Employment. It’s Up to Us.
“What lies between most people and destitution is their job”
Satyajit Das Financial Commentator
Most working Australians families including the tax office have relied on regular salaried incomes. This however is unlikely to be the primary employment model in the future. Instead many workers will be “off balance” sheet. They will be self-employed, contract labour or outsourced.
The future of work is more about flexibility and reducing costs. It has been turbo charged by technology and globalisation. There is no going back.
In Australia, there is already a significant reduction in full time employment and increasing trends towards flexible employment options. This is already resulting in Underemployment one of Australian’s most growing workforce concerns.
Less secure employment adds to already growing financial pressures. Wage growth remains at record lows; household debt is escalating to123% of GDP and for many families they are compensating for record youth unemployment.
Is it any wonder that 64% of Australians define their financial situation as either not or just making enough to cover expenses?
Many organisations are not prepared for the rapid changes in the employment landscape; nor are many of the everyday Australians. It will be a challenge as Research by Deloitte states:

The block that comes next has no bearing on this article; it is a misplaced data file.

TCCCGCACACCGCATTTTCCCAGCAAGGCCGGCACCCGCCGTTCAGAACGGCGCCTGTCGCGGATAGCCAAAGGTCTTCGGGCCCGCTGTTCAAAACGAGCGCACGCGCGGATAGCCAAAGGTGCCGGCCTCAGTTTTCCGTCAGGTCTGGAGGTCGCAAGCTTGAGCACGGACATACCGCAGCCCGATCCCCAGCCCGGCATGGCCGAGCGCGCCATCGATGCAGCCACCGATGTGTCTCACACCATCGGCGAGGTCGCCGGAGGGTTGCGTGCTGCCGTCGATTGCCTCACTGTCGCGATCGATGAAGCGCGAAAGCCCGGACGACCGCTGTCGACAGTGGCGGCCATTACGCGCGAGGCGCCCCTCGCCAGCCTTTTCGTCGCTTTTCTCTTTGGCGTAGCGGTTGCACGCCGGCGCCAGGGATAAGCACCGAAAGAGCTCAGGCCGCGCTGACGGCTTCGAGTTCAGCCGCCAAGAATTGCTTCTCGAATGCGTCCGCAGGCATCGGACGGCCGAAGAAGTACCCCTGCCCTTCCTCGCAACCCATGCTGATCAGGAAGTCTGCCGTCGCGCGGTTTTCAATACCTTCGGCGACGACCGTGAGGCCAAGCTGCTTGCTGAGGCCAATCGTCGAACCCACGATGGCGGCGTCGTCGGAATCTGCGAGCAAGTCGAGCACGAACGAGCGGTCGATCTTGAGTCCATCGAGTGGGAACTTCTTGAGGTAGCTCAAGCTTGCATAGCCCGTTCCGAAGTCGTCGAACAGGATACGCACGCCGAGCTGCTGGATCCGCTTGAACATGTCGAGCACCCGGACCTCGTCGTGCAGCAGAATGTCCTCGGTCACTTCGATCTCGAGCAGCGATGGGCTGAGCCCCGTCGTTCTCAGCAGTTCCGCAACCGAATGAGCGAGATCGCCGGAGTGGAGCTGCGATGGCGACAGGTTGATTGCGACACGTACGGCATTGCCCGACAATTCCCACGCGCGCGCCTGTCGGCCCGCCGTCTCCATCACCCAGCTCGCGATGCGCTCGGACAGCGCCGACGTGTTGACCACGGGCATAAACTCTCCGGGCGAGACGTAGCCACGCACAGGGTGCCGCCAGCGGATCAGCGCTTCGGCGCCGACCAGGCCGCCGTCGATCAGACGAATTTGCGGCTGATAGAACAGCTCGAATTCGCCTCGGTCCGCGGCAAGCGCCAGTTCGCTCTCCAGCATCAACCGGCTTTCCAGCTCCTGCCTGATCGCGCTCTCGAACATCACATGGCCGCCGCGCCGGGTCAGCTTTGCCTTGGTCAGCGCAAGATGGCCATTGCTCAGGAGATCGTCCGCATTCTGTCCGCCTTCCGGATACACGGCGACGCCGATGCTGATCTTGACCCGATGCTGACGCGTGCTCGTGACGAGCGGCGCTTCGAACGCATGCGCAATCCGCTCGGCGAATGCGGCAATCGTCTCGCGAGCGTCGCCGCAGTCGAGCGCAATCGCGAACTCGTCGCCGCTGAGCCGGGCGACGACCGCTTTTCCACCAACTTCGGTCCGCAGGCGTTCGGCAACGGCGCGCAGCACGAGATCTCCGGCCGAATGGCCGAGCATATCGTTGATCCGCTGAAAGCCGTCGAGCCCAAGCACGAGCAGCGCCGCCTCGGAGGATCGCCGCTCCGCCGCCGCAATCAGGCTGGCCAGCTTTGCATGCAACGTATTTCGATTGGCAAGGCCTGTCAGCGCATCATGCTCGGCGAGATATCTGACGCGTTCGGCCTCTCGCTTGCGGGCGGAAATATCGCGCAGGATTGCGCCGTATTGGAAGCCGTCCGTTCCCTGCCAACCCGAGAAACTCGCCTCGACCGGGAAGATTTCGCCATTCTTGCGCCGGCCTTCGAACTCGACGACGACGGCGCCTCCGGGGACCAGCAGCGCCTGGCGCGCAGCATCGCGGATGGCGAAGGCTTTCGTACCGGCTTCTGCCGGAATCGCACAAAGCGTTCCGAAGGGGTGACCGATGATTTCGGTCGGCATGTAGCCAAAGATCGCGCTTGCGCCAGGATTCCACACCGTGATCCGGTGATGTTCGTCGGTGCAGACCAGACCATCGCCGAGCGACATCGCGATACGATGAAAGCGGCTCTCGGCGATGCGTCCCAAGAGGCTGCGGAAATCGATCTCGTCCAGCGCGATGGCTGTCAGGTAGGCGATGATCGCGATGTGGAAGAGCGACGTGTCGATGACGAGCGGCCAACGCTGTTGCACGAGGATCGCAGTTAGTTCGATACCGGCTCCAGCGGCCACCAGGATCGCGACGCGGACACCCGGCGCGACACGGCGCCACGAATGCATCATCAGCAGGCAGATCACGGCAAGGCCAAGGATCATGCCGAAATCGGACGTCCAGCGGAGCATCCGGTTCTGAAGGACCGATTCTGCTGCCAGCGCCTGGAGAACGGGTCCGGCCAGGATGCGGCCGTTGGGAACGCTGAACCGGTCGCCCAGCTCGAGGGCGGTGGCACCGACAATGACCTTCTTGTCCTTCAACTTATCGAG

“The shift from full-time employees to an augmented workforce (augmented by both technology and crowds) is one of the more challenging of the human capital trends on the horizon”.
For most people to change from a salaried employee to self-employed, in whatever capacity is not easy. It is particularly not easy, if it is not through choice or you have no experience of how, or what to do.
It can be overwhelming, particularly if the house hold budget is dependent on your income. However, irrespective, there is no choice but to rise to the challenges and the new opportunities that lie ahead.
The question is how? In this new world, there are no right answers however we can learn from each other’s experiences. The four key lessons when I worked my way through my own transition were these:
Attitude is important.
- Don’t waste too much time crying in your beer.
- The world has changed and you must change with it.
- Get some help, don’t do it alone.
- Talk to friends, old work colleague’s, relevant services and explore options.
Ask the questions.
- What skills have you got that someone will buy?
- What skills could you obtain that someone will buy? You will surprise yourself.
- How are people going to find out about your business? If you don’t know how to capitalise on social media find out and find out fast.
- Don’t expect the answers will just appear. Expect to have your highs and low’s
- Give yourself time but don’t give up.
- Readjust your budget to match your income.
- o Having developed an appreciation of your own position, when able, support others in your community. They are likely to appreciate sharing experiences.
Irrespective of what challenges and opportunities the new world of work brings, in the end our employment is up to us. As Jay Asher said
“You can’t stop the future
You can’t rewind the past
The only way to learn the secret
…is to press play.”
Comments are closed